Walking behind Jim as they carried their bags to the SUV, Blair tried to put aside his projections and just pay attention to the moment. Jim was moving easily enough. He didnt seem distracted. He wasnt happy, really, but he was calm.
Jim tossed Blair his cell as they drove out the front gate. "Check the messages, Chief?"
There was just one. "Simon wants to know if we're coming in tomorrow. He's got a weird one."
"What, going in?"
"Yeah, am I cleared for duty?"
Blair turned the phone over in his hands. "Are you?" he asked. "I mean, if you need more time, I'll tell Simon not yet."
"That's not an answer."
"Jim, I think you're bored and we've hit the point of diminishing returns. But if you think you need more time out of all that pressure, I'm not going to argue."
"Hey, I didn't want time off to begin with." He braked at the intersection with the main road before continuing. "When the weather is warmer, I want to go down the coast, maybe do some surfing."
Blair could see how that would be attractive, especially now. He'd never surfed himself, but he could imagine that it didn't leave a lot of room in your head for thinking. Pure sensory experience, strong and physical, your mind only on your body. Exhilarating. Intoxicating. Probably great for stress relief.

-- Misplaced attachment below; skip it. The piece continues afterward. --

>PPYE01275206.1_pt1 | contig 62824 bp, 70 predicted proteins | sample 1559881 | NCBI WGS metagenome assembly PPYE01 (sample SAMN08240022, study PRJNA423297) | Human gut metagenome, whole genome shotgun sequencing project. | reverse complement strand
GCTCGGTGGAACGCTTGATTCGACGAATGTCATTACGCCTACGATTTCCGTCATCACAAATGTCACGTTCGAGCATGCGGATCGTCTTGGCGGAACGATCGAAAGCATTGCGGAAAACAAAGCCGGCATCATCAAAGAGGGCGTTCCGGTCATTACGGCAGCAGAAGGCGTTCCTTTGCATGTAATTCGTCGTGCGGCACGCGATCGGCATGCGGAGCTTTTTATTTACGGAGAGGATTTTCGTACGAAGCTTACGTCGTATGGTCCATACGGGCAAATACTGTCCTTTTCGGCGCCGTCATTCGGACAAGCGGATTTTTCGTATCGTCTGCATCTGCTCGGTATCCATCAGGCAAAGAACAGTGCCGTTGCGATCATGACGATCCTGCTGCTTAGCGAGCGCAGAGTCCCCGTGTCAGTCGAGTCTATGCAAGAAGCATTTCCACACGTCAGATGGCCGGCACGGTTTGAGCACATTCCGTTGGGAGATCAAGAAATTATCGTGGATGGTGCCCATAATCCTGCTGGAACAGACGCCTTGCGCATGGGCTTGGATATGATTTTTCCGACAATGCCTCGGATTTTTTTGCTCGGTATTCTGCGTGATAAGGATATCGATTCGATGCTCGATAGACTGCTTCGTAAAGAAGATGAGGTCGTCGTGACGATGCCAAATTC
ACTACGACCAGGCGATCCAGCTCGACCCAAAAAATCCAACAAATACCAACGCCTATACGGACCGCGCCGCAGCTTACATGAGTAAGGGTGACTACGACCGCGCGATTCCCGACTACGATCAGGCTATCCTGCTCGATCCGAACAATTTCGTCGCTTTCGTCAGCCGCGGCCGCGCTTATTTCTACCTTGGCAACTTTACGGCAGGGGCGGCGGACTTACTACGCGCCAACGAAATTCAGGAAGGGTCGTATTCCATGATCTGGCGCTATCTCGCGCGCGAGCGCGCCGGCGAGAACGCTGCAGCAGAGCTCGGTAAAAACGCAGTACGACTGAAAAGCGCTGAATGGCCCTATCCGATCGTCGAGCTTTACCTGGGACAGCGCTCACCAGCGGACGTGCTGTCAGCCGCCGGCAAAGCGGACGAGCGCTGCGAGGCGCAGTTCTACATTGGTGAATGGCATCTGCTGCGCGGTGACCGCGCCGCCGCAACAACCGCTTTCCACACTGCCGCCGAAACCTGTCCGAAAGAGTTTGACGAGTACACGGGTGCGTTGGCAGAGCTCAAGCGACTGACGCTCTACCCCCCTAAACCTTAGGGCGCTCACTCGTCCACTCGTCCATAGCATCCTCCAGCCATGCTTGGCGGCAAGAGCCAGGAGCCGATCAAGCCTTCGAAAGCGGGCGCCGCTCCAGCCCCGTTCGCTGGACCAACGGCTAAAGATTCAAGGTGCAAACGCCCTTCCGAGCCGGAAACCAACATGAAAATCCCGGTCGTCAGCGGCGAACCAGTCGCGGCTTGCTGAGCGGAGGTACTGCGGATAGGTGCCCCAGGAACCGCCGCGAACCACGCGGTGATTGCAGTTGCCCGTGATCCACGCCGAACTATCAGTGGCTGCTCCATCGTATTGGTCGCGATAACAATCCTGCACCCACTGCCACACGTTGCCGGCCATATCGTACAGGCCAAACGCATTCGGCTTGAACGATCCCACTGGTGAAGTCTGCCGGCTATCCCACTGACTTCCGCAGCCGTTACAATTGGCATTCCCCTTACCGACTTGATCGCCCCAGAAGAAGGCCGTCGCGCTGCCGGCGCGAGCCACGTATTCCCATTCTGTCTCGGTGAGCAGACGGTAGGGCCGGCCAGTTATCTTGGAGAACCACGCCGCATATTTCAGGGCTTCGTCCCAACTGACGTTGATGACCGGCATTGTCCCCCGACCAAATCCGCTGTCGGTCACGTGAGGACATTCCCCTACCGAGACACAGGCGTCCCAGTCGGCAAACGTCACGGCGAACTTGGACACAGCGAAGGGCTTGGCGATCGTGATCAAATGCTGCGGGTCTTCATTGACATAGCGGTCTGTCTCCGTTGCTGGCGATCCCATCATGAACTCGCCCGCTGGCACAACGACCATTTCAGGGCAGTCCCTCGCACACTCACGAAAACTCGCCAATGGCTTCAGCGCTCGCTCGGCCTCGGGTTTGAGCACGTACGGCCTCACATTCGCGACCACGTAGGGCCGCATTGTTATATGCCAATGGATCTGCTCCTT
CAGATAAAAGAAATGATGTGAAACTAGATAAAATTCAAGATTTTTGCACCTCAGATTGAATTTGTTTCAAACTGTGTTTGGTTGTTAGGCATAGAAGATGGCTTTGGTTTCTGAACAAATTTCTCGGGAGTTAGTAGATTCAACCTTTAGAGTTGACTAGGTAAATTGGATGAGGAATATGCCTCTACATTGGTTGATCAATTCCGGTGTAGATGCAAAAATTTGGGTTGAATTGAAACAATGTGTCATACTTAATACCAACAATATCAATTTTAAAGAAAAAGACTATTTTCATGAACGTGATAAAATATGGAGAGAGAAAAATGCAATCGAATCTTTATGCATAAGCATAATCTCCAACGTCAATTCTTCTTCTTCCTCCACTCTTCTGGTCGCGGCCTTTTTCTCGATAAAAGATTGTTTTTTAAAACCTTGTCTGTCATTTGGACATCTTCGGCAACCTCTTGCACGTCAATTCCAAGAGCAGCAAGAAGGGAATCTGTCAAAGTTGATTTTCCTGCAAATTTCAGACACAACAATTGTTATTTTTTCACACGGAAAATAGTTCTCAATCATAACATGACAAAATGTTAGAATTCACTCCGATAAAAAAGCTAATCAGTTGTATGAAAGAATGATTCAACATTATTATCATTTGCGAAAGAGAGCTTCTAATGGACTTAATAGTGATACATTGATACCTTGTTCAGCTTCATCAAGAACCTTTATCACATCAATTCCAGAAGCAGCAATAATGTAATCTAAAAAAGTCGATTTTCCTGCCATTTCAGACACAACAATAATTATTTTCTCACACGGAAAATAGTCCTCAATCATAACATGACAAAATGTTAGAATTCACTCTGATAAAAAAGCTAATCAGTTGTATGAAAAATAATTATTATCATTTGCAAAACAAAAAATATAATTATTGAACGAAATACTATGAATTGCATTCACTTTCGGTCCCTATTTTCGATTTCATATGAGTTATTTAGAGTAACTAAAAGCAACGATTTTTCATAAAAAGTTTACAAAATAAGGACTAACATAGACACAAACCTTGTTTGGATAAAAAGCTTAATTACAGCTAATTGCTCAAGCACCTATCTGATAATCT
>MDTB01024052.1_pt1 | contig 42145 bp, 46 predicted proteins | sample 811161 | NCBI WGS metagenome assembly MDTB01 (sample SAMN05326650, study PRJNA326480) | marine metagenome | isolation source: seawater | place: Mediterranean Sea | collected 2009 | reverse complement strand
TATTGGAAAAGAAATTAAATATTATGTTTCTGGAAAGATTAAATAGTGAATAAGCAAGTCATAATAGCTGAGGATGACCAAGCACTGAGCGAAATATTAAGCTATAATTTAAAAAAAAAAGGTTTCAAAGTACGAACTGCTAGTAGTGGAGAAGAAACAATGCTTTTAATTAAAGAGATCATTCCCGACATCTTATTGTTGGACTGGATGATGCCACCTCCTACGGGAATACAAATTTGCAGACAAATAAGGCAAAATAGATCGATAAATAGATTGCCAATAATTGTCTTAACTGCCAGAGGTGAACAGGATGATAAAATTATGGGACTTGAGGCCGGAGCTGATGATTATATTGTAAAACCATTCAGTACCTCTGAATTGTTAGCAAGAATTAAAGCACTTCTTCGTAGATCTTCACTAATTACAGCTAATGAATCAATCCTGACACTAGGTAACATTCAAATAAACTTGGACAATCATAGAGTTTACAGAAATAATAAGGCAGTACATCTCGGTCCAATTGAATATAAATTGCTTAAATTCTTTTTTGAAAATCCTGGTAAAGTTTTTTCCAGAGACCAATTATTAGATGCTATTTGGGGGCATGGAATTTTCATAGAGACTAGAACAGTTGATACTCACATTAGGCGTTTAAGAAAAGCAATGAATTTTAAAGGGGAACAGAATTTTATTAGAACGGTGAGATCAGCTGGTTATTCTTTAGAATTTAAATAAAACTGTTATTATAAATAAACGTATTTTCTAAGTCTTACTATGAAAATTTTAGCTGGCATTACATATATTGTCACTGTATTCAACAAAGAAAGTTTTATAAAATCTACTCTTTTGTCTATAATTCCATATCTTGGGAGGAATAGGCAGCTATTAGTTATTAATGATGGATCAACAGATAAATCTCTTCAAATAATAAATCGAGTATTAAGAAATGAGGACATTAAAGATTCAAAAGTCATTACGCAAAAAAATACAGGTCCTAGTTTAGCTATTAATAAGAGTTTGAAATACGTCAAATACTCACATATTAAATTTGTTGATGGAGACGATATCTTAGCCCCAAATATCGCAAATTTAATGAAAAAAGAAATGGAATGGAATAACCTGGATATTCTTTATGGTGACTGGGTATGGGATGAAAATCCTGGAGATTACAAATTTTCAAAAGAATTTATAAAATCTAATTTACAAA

Possibly pure suicide, if you got overwhelmed by the sensory input. A mistake out in the water-- "Are you good at it?"
"Yeah, Chief. I'm good at it."
The trip back to Cascade took three hours. It was early afternoon when they finally parked and unloaded the car. Blair, distracted by a loose strap on his bag didn't notice anything was wrong until Jim caught his arm and pulled him back. "What?"
Jim pointed to the door of 307. It was ajar. Shit.
Jim was listening. After a few moments he said, "Nobody home," and flung the door the rest of the way open.
Peering over Jim's shoulder, Blair gasped. "It's been trashed!"
"Nope. It's been tossed. Call it in, Chief, and then give me a hand scoping it out."